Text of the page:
The book explores the process of rebuilding the Conservative Party under David Cameron’s leadership since 2005. It argues that Cameron’s strategy was wide-ranging and multi-faceted and that it evolved through several stages from a coherent programme of explicit modernisation into a more diffuse set of reforms. This development was partly a result of changed thinking within the Party and partly because of the pressure of external events, especially the 2008 global financial crisis and the demands of coalition government between 2010 and 2015. It traces the different elements of the renewal strategy – leadership initiatives, ideological reconstruction, policy reappraisal and enhanced electoral appeal – and it identifies the constraints on implementing Party renewal that occurred as a result of opposition from within the Party, including the parliamentary Party and the grass roots membership. It also explores the extent to which long-standing intra-party fissures, especially over Europe , exacerbated difficulties for the leadership. The book shows that the process of renewal has been through a number of stages and that its progress has been indirect rather than linear. It suggests that, although the renewal project has been relatively successful in some respects including the return of the Conservatives to government, the extent to which it has created a new Conservative Party remains contested and the Party continues to display a dangerous disunity.

Tim Bale

12 The oratory of David Cameron Tim Bale Even David Cameron’s detractors would acknowledge that he possesses excellent presentational skills and that he performs effectively across the range of speaking opportunities that the twenty-first century offers its top politicians. Certainly, at PMQs in the Commons, Cameron gives as good as he gets and has done so right from his very first day in the job (YouTube, 2010a). He is also capable of delivering pitch-perfect speeches in the House on other occasions, particularly when they call for a bipartisan approach, as

in Conservative orators from Baldwin to Cameron

How do leading Conservative figures strive to communicate with and influence the electorate? Why have some proven more effective than others in advancing their personal positions and ideological agendas? How do they seek to connect with their audience in different settings, such as the party conference, House of Commons, and through the media?

This book draws analytical inspiration from the Aristotelian modes of persuasion to shine new and insightful light upon the articulation of British conservatism, examining the oratory and rhetoric of twelve key figures from Conservative Party politics. The individual orators featured are Stanley Baldwin, Winston Churchill, Harold Macmillan, Iain Macleod, Enoch Powell, Keith Joseph, Margaret Thatcher, Michael Heseltine, John Major, William Hague, Boris Johnson, and David Cameron. Each chapter is written by an expert in the field and explores how its subject attempted to use oratory to advance their agenda within the party and beyond.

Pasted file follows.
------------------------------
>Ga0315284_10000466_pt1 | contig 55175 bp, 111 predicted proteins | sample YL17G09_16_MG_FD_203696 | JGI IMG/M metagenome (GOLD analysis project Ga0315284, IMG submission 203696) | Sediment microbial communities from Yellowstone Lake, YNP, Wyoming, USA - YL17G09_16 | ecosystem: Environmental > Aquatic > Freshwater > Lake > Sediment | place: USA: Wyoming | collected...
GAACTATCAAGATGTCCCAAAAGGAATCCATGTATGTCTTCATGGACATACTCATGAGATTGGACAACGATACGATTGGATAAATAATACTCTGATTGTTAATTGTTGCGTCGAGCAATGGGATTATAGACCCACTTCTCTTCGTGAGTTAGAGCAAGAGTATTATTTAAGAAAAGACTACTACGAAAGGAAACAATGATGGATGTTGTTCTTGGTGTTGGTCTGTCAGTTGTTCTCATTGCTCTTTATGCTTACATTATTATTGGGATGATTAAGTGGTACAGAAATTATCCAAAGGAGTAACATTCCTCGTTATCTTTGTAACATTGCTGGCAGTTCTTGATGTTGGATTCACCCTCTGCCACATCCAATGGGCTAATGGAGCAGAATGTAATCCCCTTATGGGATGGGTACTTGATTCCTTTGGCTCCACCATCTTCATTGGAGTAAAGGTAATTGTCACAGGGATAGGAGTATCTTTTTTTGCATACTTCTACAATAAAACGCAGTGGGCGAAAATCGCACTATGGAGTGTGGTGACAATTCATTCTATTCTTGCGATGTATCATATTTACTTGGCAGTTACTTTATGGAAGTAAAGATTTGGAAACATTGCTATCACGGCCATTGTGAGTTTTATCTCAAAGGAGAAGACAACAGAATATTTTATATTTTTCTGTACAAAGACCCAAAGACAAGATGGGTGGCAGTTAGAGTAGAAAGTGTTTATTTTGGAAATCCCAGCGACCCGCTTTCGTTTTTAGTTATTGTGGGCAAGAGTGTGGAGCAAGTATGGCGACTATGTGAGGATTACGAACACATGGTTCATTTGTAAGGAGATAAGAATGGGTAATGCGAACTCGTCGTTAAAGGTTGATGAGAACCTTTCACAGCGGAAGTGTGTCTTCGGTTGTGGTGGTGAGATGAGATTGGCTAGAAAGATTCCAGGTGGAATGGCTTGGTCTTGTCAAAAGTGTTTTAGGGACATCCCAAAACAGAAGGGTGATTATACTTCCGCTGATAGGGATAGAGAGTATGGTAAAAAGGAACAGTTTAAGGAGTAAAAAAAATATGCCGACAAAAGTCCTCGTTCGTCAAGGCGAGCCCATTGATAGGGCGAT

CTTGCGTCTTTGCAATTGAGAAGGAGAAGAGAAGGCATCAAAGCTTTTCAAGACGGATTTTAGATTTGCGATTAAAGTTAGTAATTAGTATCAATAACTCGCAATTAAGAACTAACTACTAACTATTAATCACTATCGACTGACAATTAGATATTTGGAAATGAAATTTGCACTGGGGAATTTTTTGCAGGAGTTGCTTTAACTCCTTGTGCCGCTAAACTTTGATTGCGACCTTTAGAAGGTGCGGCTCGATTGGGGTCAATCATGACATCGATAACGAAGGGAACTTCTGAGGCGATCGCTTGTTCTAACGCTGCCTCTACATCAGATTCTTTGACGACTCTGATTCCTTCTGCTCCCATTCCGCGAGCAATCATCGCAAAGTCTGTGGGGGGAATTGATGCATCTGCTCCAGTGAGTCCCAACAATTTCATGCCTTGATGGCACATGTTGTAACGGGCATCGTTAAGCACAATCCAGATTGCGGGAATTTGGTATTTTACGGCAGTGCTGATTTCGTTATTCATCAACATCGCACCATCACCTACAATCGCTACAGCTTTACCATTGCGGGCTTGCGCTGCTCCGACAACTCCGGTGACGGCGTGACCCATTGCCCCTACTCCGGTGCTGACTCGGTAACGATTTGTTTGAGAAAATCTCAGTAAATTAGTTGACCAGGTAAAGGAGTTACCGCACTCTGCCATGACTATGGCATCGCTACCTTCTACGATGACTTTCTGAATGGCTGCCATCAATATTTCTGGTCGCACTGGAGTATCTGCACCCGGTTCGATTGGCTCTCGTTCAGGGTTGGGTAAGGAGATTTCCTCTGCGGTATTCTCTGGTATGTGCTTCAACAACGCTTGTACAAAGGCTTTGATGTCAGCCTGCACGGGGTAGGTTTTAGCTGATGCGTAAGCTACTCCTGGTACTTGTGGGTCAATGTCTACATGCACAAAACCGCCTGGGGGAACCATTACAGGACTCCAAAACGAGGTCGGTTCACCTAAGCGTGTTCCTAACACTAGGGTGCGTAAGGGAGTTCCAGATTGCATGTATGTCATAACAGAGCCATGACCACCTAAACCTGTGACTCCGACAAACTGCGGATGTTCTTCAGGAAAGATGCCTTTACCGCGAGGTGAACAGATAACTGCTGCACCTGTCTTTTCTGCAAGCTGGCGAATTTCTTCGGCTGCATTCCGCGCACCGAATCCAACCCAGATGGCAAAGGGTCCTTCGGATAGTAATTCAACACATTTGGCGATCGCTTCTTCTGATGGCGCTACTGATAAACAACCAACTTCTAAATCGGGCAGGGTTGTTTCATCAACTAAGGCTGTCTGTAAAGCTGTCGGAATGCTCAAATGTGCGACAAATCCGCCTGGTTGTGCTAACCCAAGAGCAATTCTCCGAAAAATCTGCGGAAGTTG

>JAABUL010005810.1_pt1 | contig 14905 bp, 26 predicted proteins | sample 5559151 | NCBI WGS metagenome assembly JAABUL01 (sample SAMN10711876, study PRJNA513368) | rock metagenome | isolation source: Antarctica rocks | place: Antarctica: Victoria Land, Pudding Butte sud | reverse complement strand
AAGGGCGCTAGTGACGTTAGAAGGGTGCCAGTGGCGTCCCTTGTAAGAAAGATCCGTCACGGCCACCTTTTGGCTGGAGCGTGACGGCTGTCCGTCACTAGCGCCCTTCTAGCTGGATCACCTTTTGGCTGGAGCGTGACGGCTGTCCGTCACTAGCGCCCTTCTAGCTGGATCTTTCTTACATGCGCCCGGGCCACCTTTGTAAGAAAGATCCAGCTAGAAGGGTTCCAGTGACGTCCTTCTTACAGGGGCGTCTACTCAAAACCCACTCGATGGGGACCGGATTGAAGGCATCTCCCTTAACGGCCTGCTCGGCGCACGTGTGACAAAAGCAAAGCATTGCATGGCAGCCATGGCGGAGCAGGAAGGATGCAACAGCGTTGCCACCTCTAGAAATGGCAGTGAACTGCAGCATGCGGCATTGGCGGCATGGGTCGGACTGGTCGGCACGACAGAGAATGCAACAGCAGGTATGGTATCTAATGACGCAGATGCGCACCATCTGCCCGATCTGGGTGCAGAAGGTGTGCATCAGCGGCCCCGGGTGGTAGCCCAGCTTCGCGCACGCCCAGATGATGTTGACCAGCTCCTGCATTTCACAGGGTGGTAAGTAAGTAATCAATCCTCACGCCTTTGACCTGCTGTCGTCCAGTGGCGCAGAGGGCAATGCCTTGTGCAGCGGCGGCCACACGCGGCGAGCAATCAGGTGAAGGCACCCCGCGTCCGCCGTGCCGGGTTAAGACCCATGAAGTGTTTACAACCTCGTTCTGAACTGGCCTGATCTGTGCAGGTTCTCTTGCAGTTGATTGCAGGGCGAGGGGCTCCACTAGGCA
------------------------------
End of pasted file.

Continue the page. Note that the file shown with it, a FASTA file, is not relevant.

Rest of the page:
This is the first book to analyse Conservative Party politics in this way, and along with its companion volume, Labour Orators from Bevan to Miliband, marks an important new departure in the analysis of British politics. It will be of particular interest to students of Conservative Party politics, conservatism more broadly, British political history, ideologies and party politics, and communication studies.

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Timothy Heppell

Enoch Powell once famously said that ‘all political lives end in failure, because that is the nature of politics’ (Powell, 1977 : 151). Those words seem most apt when we consider the political career of David Cameron. For all his apparent success as a politician, he will be forever remembered as the Prime Minister who called a referendum on continued European Union (EU

in Cameron
The rise of multi-party politics
Timothy Heppell

The aim of the second part of the book has been to explore Cameronism as political manipulation. Chapters 5 and 6 have done so by examining the dynamics between the coalition partners between 2010 and 2015. Chapter 5 considered how Cameron and the Conservatives outmanoeuvred Clegg, and his Liberal Democrat colleagues, in terms of the negotiations regarding policy and personnel. Chapter 6

in Cameron
Restyling and reconstructing Conservatism
Timothy Heppell

This chapter is concerned with how Cameronism evolved, from opposition and into coalition government, in terms of internal party change. The starting point for this analysis is to recognise that in marketing terms the Conservative Party were toxic when Cameron inherited the party leadership, and that their image problems constituted the central obstacle to electoral recovery. Cameron

in Cameron